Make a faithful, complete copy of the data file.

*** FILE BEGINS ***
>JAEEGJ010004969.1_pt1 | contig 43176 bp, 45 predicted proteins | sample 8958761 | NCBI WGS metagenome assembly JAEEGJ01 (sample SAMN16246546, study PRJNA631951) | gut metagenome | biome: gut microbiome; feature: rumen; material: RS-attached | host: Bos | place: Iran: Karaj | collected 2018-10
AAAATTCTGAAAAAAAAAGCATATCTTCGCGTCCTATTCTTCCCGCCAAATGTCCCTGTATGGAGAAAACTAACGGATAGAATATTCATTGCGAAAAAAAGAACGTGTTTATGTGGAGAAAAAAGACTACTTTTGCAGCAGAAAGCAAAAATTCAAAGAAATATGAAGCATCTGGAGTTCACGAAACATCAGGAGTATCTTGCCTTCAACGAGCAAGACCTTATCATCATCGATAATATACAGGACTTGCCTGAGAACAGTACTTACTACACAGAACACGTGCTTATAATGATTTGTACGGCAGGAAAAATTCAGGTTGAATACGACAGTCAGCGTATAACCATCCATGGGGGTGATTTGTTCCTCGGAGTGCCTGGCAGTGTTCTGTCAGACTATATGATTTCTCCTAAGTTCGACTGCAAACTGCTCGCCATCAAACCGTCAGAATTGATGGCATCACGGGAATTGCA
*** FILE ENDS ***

>JAEEGJ010004969.1_pt1 | contig 43176 bp, 45 predicted proteins | sample 8958761 | NCBI WGS metagenome assembly JAEEGJ01 (sample SAMN16246546, study PRJNA631951) | gut metagenome | biome: gut microbiome; feature: rumen; material: RS-attached | host: Bos | place: Iran: Karaj | collected 2018-10
AAAATTCTGAAAAAAAAAGCATATCTTCGCGTCCTATTCTTCCCGCCAAATGTCCCTGTATGGAGAAAACTAACGGATAGAATATTCATTGCGAAAAAAAGAACGTGTTTATGTGGAGAAAAAAGACTACTTTTGCAGCAGAAAGCAAAAATTCAAAGAAATATGAAGCATCTGGAGTTCACGAAACATCAGGAGTATCTTGCCTTCAACGAGCAAGACCTTATCATCATCGATAATATACAGGACTTGCCTGAGAACAGTACTTACTACACAGAACACGTGCTTATAATGATTTGTACGGCAGGAAAAATTCAGGTTGAATACGACAGTCAGCGTATAACCATCCATGGGGGTGATTTGTTCCTCGGAGTGCCTGGCAGTGTTCTGTCAGACTATATGATTTCTCCTAAGTTCGACTGCAAACTGCTCGCCATCAAACCGTCAGAATTGATGGCATCACGGGAATTGCA